"In the late '70s and early '80s, thousands of miles of rail were being abandoned each year," says Burwell, RTC's first and former president as well as a VIP member of the Run America Club. "Many major railroads were going belly-up. If we didn't make a move, we were going to lose the opportunity to save these corridors."
Burwell speaks from experience. As a high school student on Cape Cod in 1976, his mother led his town's recreation committee in the transformation of an unused section of the New Haven railroad corridor into the stunning Shining Sea Bikeway. Not ten years later, Burwell, then a lawyer for National Wildlife Federation (NWF), saw a chance to preserve these rights-of-way on a national scale, so he gathered various environmental and recreational advocates together to form a plan. Peter Harnik was one of the first people Burwell called upon.
Harnik had been involved with the early development of the W&OD and published an article extolling the virtues of rail-trails - a term he coined. As the notion of a rails-to-trails movement grew, Harnik recalls the team establishing a need for an independent organization to be formed, but not without reservations. "We all thought it was way too specific a concept to ever get off the ground," Harnik confesses. "But that turned out to be 180-degrees wrong."
After a rails-to-trails manifesto written by Burwell reached the desk of Laurance Rockefeller, the movement received the legs it required in the form of Rockefeller's $75,000 donation, and NWF president Jay Hair matched the amount to cover a year of operations. Rails-to-Trails Conservancy was off and running.
"RTC had about 70,000 members in the first two years. There was a strong public demand for preserving these corridors," says Burwell.
Burwell believes the support and popularity of rail-trails is because they span the interests of recreationists, environmentalists, preservationists, healthy living activists and many others. "Whatever your problem is, rail-trails are the answer," he says.
Peter Harnik has been keeping count: to date he's been on 137 rail-trails. Though he says RTC obviously didn't create all 1,300 trails - trails are developed on the local level while RTC acts as a national advocate - he says without RTC many railtrails would not have come to pass. "This wasn't a movement until RTC made it one," Harnik says. "It was a case of a single entity taking the disparate strands of local enthusiasm and weaving them into a national tapestry."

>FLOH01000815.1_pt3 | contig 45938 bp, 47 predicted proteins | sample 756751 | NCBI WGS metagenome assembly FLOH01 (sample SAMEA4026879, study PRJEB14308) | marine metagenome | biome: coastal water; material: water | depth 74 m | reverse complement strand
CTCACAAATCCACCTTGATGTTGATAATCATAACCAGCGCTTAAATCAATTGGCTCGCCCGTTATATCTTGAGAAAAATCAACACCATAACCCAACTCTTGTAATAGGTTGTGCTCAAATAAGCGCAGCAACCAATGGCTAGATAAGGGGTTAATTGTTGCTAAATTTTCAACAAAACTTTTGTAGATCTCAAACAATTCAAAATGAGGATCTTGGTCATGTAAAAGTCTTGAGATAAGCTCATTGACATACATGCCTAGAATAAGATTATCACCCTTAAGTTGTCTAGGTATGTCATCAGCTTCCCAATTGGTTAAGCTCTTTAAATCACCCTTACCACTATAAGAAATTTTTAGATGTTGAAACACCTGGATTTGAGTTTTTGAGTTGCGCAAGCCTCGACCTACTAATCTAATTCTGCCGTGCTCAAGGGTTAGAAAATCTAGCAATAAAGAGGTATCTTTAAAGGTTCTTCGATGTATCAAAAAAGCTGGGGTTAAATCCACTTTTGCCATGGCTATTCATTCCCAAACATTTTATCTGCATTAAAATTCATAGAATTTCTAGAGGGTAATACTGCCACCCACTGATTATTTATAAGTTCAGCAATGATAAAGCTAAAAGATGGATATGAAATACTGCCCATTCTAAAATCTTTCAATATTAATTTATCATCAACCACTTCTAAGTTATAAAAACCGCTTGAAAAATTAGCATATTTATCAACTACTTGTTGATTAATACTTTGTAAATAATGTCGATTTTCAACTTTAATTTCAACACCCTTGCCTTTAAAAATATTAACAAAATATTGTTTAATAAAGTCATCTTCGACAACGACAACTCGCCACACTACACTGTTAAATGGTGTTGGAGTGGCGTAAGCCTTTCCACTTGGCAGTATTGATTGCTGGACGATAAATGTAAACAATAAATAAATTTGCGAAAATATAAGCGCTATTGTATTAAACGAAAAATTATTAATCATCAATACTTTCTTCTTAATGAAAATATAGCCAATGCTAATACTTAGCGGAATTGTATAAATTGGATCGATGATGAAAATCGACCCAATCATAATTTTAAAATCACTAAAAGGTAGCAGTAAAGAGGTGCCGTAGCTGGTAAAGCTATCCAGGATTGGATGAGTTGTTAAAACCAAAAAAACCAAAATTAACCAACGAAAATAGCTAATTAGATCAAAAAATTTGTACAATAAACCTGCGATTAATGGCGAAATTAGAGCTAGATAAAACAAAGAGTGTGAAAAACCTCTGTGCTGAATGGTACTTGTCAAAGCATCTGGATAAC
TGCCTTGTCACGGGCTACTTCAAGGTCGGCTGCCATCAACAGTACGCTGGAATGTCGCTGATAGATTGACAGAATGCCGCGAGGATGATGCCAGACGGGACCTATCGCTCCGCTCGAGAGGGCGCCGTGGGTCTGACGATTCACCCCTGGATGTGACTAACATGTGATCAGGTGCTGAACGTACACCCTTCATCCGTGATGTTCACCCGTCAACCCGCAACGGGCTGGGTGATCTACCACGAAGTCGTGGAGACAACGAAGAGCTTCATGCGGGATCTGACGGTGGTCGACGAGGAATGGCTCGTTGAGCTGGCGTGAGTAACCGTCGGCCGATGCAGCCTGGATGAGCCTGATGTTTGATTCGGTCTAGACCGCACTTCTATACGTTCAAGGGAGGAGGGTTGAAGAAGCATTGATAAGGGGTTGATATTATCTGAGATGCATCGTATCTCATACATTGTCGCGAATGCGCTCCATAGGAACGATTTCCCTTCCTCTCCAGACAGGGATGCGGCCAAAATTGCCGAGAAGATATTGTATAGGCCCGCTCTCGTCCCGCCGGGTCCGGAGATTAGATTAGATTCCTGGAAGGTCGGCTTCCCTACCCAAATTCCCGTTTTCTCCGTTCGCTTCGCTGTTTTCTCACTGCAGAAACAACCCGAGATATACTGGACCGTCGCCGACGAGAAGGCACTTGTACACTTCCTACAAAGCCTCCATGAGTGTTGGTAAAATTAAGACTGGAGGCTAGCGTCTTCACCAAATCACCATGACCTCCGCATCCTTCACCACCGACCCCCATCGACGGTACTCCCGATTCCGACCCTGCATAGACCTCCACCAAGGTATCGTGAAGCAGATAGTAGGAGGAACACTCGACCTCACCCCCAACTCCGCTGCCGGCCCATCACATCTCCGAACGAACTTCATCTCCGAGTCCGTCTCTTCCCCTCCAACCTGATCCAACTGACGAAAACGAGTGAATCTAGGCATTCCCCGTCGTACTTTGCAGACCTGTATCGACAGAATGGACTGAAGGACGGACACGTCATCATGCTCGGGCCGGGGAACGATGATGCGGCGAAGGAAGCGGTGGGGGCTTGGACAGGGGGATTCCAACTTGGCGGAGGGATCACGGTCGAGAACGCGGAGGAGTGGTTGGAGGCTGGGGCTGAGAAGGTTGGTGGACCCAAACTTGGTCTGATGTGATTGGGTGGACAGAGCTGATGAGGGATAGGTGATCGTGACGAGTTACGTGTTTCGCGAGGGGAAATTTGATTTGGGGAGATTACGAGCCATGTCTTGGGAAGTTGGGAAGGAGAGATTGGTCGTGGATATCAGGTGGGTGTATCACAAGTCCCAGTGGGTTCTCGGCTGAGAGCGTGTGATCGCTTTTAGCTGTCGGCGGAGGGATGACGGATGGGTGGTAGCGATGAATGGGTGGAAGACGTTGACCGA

As in Keith Laughlin's experience, there are those who are not enthusiastic to have the unused corridors behind their homes and businesses "woven" into a trail. Harnik isn't surprised, "People are often opposed to change and new ideas. But most people opposed to what we're doing end up loving it when the trail opens. We work fairly with people who have legitimate claims relating to private property that their ancestors had previously owned [before the railroad was built], but we are creating an infrastructure for public benefit for years to come. It's good for America to have these beautiful necklaces of public land."
With funding advocates on Capitol Hill, development experts in the field, and more than 100,000 members and supporters, RTC is spreading the word that rail-trails are more than just strips of recycled land. They're avenues toward a more connected, healthier America.
And more people are getting the message. In 2004, RTC launched "Rail-Trail Runners," a team of RTC supporters who train and raise funds to run the Marine Corps Marathon under the RTC banner. Bicycle rides organized by RTC's field offices in Michigan and Pennsylvania take place annually, and the grassroots effort to create more rail-trails continues to grow.
"By developing these rail-trails and networks, we're creating a legacy," says RTC President Keith Laughlin. "Future generations will be able to feel the same joy and exhilaration I feel when I get out on a rail-trail."
About the Author: Club member since 2004, Jennifer Kaleba is a writer and communications manager for Rails-to-Trails Conservancy.